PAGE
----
HP has been pairing up a line of professional class monitors with its workstations with the Z branding for a few generations. The most recent refresh of the “Zxxi” line (where “xx” is the diagonal size) included the Z22i, Z23i, and Z24i, introduced last summer and fall. Then in conjunction with the launch of the Z230 last fall, the company added the Z27i and Z30i; the former we had the pleasure of reviewing.

The models differ in size but share some key professional caliber features, including In-Plane Switched (IPS) displays, flush-mounted VESA Quick Release for orientation adjustment, and a wide range of connectivity options, including local USB. Height (up to 150 mm) and tilt adjustment are simple and sturdy, but the Z pro monitors throw in rotation to work in portrait mode as well as the typical landscape orientation. All support small system attachments on the back to support streamlined thin client configurations for crowded offices and kiosks.

Adjustments — height, tilt, and rotation — are simple and solid. (Source: HP)

Adjustments — height, tilt, and rotation — are simple and solid. (Source: HP)

IPS improves on conventional TN LCDs by addressing one of the latter’s notorious drawbacks: poor viewing angle. We’re all familiar with the phenomenon—as the view gets more oblique, the image fades. IPS displays, on the other hand, typically offer (as with the HP Z family) 178 degree viewing angle. Where IPS may not be important for displays that are typically faced with just one set of eyes, a professional caliber monitor is often a collaborative surface where a wide angle is highly advantageous, if not required.

IPS’s wider viewing angle is a must for effective collaboration (Source: HP)

IPS’s wider viewing angle is a must for effective collaboration (Source: HP)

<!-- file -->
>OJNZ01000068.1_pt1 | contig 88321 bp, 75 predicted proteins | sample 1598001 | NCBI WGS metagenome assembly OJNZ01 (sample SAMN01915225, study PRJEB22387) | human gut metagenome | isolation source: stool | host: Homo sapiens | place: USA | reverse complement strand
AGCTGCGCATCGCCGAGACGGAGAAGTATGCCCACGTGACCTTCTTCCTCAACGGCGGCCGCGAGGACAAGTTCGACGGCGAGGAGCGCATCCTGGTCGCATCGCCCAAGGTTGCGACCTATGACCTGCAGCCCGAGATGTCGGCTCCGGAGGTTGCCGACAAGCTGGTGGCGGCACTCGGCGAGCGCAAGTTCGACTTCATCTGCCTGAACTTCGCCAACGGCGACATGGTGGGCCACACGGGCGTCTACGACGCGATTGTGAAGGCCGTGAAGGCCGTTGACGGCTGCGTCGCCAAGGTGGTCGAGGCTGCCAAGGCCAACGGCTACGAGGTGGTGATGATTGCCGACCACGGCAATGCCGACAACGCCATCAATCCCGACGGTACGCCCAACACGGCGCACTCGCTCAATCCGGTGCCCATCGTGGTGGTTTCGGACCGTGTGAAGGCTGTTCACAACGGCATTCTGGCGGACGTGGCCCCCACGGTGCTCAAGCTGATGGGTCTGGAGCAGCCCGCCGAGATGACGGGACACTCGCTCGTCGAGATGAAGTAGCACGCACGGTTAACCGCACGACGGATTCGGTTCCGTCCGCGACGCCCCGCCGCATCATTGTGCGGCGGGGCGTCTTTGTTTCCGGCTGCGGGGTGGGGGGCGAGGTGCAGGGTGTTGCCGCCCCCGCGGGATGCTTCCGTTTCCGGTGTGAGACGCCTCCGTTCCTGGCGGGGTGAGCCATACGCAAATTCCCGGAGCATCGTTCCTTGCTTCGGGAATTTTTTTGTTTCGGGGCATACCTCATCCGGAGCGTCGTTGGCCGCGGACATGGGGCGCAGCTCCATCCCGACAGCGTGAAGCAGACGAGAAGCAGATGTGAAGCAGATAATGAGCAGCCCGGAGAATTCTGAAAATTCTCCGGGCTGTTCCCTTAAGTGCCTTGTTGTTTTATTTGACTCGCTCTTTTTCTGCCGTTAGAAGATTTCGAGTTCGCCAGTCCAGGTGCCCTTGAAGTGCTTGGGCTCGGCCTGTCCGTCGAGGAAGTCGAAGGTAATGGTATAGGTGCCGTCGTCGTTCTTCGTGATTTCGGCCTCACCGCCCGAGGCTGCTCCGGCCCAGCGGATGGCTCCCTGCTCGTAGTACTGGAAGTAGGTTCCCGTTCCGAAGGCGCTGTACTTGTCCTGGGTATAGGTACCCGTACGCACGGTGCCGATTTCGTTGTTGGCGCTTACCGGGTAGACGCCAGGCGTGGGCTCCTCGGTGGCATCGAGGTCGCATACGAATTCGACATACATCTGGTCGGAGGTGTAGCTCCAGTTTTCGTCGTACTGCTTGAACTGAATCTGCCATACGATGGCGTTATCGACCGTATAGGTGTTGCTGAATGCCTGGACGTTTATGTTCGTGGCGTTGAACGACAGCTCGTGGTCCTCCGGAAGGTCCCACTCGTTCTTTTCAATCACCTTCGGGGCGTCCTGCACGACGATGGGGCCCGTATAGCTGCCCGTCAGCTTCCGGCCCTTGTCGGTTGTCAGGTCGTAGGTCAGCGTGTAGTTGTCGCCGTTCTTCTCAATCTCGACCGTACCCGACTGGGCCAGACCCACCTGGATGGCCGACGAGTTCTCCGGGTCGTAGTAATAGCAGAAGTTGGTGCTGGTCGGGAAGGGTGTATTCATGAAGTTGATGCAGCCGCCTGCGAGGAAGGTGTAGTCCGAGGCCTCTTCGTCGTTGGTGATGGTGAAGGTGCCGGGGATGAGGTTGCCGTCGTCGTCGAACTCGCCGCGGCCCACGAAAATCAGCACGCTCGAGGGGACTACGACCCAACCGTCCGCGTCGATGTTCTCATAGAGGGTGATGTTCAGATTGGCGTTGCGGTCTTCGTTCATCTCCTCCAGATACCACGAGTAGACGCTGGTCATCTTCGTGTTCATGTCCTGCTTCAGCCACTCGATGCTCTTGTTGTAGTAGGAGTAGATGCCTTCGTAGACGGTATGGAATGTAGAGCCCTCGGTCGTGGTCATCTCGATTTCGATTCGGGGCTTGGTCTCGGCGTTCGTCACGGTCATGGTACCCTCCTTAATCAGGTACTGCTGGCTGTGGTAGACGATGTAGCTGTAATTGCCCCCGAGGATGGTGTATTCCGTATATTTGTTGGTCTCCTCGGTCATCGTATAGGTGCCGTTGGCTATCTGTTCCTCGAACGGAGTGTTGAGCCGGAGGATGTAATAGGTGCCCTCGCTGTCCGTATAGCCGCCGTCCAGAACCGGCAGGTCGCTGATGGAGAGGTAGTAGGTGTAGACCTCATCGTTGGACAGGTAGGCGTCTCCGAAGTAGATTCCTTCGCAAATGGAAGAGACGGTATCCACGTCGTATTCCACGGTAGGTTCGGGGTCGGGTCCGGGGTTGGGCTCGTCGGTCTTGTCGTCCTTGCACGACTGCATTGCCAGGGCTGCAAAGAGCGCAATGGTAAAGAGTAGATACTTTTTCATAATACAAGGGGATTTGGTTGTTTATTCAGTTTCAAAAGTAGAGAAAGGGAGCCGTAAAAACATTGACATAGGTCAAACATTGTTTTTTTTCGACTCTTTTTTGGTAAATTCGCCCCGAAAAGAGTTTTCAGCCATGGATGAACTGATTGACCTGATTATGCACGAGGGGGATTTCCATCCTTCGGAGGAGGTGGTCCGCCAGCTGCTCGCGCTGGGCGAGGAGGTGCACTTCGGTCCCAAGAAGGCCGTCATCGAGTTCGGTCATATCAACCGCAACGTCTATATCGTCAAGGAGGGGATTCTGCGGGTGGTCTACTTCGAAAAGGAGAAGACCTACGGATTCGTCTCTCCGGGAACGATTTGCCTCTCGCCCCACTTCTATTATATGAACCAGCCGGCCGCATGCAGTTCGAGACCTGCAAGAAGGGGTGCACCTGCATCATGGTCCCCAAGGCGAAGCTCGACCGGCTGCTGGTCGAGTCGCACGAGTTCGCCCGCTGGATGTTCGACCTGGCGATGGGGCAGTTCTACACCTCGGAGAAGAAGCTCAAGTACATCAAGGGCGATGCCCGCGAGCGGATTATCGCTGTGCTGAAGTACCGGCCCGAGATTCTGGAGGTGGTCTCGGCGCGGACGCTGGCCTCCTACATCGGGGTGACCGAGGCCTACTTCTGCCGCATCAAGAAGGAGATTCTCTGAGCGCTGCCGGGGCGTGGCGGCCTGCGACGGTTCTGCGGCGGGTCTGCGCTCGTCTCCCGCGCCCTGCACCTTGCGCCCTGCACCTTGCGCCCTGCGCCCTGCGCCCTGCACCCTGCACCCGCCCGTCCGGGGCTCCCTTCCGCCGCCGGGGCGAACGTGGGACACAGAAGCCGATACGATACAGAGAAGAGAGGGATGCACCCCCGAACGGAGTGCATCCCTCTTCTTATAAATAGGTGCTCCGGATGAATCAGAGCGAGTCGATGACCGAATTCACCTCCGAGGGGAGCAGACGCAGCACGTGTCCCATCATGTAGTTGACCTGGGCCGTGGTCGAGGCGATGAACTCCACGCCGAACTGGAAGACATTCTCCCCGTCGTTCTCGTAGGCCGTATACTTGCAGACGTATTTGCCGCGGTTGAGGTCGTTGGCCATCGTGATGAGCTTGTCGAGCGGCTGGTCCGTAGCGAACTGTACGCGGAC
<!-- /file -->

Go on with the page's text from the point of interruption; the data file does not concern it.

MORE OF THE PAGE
The Z27i we tested provided high resolution and high precision to go with its ergonomic design. A professional caliber monitor of this size has to go above HD (1920 x 1080), and the Z27i does, with 2560 x 1440 resolution at 350 cd/m2 luminous intensity. Furthermore, a display claiming to serve professional spaces like Digital Media and Entertainment (DME) has to be color-accurate. Again, the Z27i complies, with a gamut of 100% coverage of sRGB color space.

Other bells and whistles that separate the Z27i from mainstream competition include a range of display and I/O connectivity beyond what we’ve seen before. It’s less of an issue than it used to be, but we all still need to pay close attention to the specific connector our graphics card uses, and which the display uses, to avoid a mismatch (or having to order an adapter we didn’t plan on). That’s not an issue with the Z27i, because it has them all: DisplayPort, DVI, VGA and HDMI. And since it brings out HDMI and DisplayPort, it would make sense to output audio… and it does.

Finally, whether your deskside has enough USB connectivity or not, ports aren’t the most accessible in a tower sitting on the floor, whether they’re in front or back. More accessible on the desktop, the Z27i delivers four USB 3.0 ports via an integrated hub.

Benchmarking the Z230… and comparisons with two other Haswell-class deskside workstations

We received our Z230 for review just as two other machines were leaving: the Lenovo E32 small form factor (SFF), and the Boxx 4150 XT workstation. The two represent good comparisons for the Z230, though from somewhat different perspectives. The E32 SFF is also an entry class machine, but unlike the Z230 retains a more minimalist configuration and economical price ($1,149). By contrast, the Boxx 4150 XT pushes well upstream, sporting a mid-range price, though at $5,260 around $1K higher than the Z230.

 

  HP Z230 3DBoxx 4150 XT Lenovo E32 SFF
An entry chassis with mid-range components and price The ultimate in mini-tower performance Workstation functionality at a PC price and size
CPU SKU Intel Xeon E3-1280 v3 (“Haswell”) @ 3.6 GHz Intel Core i7-4770K (“Haswell”) over-clocked and liquid-cooled to 4.3 GHz Intel Xeon E3-1240 v3 (“Haswell”) @ 3.4 GHz
# CPU cores (physical/logical) 4/8 4/8 4/8
Memory 32 GB DDR3-1600(4 x 8 GB DIMMs) 16 GB DDR3-1600(4 x 4 GB DIMMs) 8 GB DDR3-1600(1 x 8 GB DIMM)
Disk(primary) 1 TB 10K RPM SATA HDD(WD VelociRaptor WD1000DHTZ) 240 GB SATA SSD(Intel SSDSC2BW24) 1 TB 7200 RPM SATA HDD(Seagate Barracuda ST1000DM003)
Graphics AMD FirePro W7000 with 4 GB Nvidia Quadro K5000 with 4 GB Quadro K600 with 1 GB(low-profile/half-length)
OS Windows 7 Professional (64-bit) Windows 7 Professional (64-bit) Windows 7 Professional (64-bit)
MSRP $4,007 (as configured, sale price) $2,800 (base)$5,261 (as configured) $1,149(model 30A3-001WUS)

Configuration specifications for our Z230,
compared to two other Haswell-class desksides. (Jon Peddie Research)